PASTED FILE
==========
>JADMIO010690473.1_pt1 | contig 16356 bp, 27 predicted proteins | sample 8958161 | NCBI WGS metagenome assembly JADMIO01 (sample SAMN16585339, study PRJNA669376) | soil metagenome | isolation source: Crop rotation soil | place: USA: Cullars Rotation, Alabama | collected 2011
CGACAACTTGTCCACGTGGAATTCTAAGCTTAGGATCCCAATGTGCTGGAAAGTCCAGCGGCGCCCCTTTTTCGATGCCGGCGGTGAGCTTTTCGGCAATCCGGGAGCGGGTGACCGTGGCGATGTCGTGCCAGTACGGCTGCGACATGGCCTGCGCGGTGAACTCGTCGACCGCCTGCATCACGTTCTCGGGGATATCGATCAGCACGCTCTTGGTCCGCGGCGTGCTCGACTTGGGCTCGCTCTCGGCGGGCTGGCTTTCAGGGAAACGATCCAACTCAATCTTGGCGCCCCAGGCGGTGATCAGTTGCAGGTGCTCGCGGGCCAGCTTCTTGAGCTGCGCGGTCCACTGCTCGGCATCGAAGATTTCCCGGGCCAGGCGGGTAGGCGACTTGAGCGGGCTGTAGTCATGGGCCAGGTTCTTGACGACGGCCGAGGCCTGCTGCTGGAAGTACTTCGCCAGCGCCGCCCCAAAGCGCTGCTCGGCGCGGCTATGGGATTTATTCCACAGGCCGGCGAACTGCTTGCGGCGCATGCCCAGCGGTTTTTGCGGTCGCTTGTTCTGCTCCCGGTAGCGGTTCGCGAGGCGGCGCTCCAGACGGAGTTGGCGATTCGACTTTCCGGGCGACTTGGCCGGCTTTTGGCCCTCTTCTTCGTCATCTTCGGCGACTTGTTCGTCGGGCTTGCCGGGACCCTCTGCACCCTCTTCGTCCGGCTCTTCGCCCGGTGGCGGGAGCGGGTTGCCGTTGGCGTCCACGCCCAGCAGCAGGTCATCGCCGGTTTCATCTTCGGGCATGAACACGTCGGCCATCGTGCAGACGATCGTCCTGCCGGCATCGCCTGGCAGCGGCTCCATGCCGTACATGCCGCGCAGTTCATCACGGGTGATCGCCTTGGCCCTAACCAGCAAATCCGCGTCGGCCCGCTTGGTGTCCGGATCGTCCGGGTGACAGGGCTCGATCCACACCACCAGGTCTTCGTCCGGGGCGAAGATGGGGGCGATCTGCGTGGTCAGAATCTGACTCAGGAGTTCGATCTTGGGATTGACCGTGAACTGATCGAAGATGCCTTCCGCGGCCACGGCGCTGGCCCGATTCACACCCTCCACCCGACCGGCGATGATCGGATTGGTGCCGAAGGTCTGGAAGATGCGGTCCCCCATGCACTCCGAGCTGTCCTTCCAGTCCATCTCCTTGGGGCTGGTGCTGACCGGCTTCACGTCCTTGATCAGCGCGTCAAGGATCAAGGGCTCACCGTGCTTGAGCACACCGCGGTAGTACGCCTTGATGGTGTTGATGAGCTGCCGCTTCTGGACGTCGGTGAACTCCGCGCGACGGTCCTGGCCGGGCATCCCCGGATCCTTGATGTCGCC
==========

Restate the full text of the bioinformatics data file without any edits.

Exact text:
>JADMIO010690473.1_pt1 | contig 16356 bp, 27 predicted proteins | sample 8958161 | NCBI WGS metagenome assembly JADMIO01 (sample SAMN16585339, study PRJNA669376) | soil metagenome | isolation source: Crop rotation soil | place: USA: Cullars Rotation, Alabama | collected 2011
CGACAACTTGTCCACGTGGAATTCTAAGCTTAGGATCCCAATGTGCTGGAAAGTCCAGCGGCGCCCCTTTTTCGATGCCGGCGGTGAGCTTTTCGGCAATCCGGGAGCGGGTGACCGTGGCGATGTCGTGCCAGTACGGCTGCGACATGGCCTGCGCGGTGAACTCGTCGACCGCCTGCATCACGTTCTCGGGGATATCGATCAGCACGCTCTTGGTCCGCGGCGTGCTCGACTTGGGCTCGCTCTCGGCGGGCTGGCTTTCAGGGAAACGATCCAACTCAATCTTGGCGCCCCAGGCGGTGATCAGTTGCAGGTGCTCGCGGGCCAGCTTCTTGAGCTGCGCGGTCCACTGCTCGGCATCGAAGATTTCCCGGGCCAGGCGGGTAGGCGACTTGAGCGGGCTGTAGTCATGGGCCAGGTTCTTGACGACGGCCGAGGCCTGCTGCTGGAAGTACTTCGCCAGCGCCGCCCCAAAGCGCTGCTCGGCGCGGCTATGGGATTTATTCCACAGGCCGGCGAACTGCTTGCGGCGCATGCCCAGCGGTTTTTGCGGTCGCTTGTTCTGCTCCCGGTAGCGGTTCGCGAGGCGGCGCTCCAGACGGAGTTGGCGATTCGACTTTCCGGGCGACTTGGCCGGCTTTTGGCCCTCTTCTTCGTCATCTTCGGCGACTTGTTCGTCGGGCTTGCCGGGACCCTCTGCACCCTCTTCGTCCGGCTCTTCGCCCGGTGGCGGGAGCGGGTTGCCGTTGGCGTCCACGCCCAGCAGCAGGTCATCGCCGGTTTCATCTTCGGGCATGAACACGTCGGCCATCGTGCAGACGATCGTCCTGCCGGCATCGCCTGGCAGCGGCTCCATGCCGTACATGCCGCGCAGTTCATCACGGGTGATCGCCTTGGCCCTAACCAGCAAATCCGCGTCGGCCCGCTTGGTGTCCGGATCGTCCGGGTGACAGGGCTCGATCCACACCACCAGGTCTTCGTCCGGGGCGAAGATGGGGGCGATCTGCGTGGTCAGAATCTGACTCAGGAGTTCGATCTTGGGATTGACCGTGAACTGATCGAAGATGCCTTCCGCGGCCACGGCGCTGGCCCGATTCACACCCTCCACCCGACCGGCGATGATCGGATTGGTGCCGAAGGTCTGGAAGATGCGGTCCCCCATGCACTCCGAGCTGTCCTTCCAGTCCATCTCCTTGGGGCTGGTGCTGACCGGCTTCACGTCCTTGATCAGCGCGTCAAGGATCAAGGGCTCACCGTGCTTGAGCACACCGCGGTAGTACGCCTTGATGGTGTTGATGAGCTGCCGCTTCTGGACGTCGGTGAACTCCGCGCGACGGTCCTGGCCGGGCATCCCCGGATCCTTGATGTCGCC